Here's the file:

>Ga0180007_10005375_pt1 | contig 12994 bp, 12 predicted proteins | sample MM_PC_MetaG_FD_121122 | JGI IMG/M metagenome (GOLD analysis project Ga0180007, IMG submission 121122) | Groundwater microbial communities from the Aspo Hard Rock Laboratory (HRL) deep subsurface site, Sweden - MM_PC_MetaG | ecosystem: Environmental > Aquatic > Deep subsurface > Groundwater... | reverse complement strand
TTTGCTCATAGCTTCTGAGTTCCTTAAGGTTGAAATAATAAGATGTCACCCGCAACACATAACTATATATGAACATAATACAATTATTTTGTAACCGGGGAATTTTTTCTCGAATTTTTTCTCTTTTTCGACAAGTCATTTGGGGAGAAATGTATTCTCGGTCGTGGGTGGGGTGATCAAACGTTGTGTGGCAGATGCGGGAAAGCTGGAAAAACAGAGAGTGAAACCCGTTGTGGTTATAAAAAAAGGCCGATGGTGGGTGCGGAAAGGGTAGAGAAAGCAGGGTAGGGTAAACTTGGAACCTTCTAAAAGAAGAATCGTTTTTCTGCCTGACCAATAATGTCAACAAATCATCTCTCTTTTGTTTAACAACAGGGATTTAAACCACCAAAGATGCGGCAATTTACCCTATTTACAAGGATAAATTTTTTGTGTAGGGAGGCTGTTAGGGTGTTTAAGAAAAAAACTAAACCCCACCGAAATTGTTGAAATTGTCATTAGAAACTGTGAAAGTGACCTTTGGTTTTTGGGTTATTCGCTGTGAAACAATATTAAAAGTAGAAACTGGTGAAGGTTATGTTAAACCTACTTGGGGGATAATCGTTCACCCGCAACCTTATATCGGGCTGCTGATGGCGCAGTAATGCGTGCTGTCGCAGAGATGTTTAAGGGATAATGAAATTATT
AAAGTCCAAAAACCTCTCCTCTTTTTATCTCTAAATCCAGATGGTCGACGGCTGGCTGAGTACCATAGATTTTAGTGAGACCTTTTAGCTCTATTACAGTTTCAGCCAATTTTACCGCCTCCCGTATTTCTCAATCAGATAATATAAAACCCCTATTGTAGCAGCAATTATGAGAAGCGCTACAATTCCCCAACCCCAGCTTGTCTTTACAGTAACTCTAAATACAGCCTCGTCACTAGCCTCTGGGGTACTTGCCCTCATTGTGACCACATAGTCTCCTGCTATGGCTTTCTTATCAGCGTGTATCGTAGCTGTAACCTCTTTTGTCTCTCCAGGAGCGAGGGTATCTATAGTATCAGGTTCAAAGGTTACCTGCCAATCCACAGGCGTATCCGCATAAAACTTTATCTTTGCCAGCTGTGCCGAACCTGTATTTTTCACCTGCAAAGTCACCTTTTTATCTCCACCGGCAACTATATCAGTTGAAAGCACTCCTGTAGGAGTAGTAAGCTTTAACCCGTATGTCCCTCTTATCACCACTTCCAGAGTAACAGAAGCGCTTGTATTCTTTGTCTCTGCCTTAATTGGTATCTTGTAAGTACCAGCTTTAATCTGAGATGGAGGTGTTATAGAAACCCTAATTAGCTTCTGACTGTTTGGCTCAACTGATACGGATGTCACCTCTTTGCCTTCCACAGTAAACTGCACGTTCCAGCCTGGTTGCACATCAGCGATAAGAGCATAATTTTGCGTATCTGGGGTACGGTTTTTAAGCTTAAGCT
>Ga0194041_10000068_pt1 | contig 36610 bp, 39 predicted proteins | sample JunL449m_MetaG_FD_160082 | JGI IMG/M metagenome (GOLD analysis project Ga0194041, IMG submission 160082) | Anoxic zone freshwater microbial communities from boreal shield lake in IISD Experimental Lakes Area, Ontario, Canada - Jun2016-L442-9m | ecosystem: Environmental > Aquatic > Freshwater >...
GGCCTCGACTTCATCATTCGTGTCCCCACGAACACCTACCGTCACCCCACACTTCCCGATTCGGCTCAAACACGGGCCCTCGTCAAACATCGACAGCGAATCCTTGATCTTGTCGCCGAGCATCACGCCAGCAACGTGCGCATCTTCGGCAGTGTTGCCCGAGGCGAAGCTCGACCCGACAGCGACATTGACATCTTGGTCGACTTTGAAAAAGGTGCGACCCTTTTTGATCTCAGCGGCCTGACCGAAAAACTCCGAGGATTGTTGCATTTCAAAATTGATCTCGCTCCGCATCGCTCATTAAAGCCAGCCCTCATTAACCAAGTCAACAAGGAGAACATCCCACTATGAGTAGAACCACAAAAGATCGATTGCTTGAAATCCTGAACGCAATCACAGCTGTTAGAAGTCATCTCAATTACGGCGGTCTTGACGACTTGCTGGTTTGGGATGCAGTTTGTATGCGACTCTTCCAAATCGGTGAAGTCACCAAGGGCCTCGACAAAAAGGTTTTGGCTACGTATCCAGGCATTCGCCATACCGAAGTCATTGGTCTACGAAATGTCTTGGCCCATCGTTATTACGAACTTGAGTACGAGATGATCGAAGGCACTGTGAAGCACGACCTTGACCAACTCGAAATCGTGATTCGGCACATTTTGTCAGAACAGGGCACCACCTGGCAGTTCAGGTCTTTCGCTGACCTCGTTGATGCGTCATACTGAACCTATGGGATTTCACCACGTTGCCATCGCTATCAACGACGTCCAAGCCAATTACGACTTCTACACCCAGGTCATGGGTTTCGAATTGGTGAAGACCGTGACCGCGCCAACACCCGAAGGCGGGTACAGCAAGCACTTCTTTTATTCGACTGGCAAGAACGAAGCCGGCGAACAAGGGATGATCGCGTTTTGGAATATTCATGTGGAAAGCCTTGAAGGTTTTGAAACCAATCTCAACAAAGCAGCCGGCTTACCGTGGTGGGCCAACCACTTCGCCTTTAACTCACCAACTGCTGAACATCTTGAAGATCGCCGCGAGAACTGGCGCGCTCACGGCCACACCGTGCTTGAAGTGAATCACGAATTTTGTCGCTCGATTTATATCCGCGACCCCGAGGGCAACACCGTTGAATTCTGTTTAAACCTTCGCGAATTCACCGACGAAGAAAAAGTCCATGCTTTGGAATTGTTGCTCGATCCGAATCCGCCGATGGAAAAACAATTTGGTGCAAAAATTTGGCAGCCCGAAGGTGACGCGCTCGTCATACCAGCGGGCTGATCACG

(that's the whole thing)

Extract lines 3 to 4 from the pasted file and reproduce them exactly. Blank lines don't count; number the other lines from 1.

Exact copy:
AAAGTCCAAAAACCTCTCCTCTTTTTATCTCTAAATCCAGATGGTCGACGGCTGGCTGAGTACCATAGATTTTAGTGAGACCTTTTAGCTCTATTACAGTTTCAGCCAATTTTACCGCCTCCCGTATTTCTCAATCAGATAATATAAAACCCCTATTGTAGCAGCAATTATGAGAAGCGCTACAATTCCCCAACCCCAGCTTGTCTTTACAGTAACTCTAAATACAGCCTCGTCACTAGCCTCTGGGGTACTTGCCCTCATTGTGACCACATAGTCTCCTGCTATGGCTTTCTTATCAGCGTGTATCGTAGCTGTAACCTCTTTTGTCTCTCCAGGAGCGAGGGTATCTATAGTATCAGGTTCAAAGGTTACCTGCCAATCCACAGGCGTATCCGCATAAAACTTTATCTTTGCCAGCTGTGCCGAACCTGTATTTTTCACCTGCAAAGTCACCTTTTTATCTCCACCGGCAACTATATCAGTTGAAAGCACTCCTGTAGGAGTAGTAAGCTTTAACCCGTATGTCCCTCTTATCACCACTTCCAGAGTAACAGAAGCGCTTGTATTCTTTGTCTCTGCCTTAATTGGTATCTTGTAAGTACCAGCTTTAATCTGAGATGGAGGTGTTATAGAAACCCTAATTAGCTTCTGACTGTTTGGCTCAACTGATACGGATGTCACCTCTTTGCCTTCCACAGTAAACTGCACGTTCCAGCCTGGTTGCACATCAGCGATAAGAGCATAATTTTGCGTATCTGGGGTACGGTTTTTAAGCTTAAGCT
>Ga0194041_10000068_pt1 | contig 36610 bp, 39 predicted proteins | sample JunL449m_MetaG_FD_160082 | JGI IMG/M metagenome (GOLD analysis project Ga0194041, IMG submission 160082) | Anoxic zone freshwater microbial communities from boreal shield lake in IISD Experimental Lakes Area, Ontario, Canada - Jun2016-L442-9m | ecosystem: Environmental > Aquatic > Freshwater >...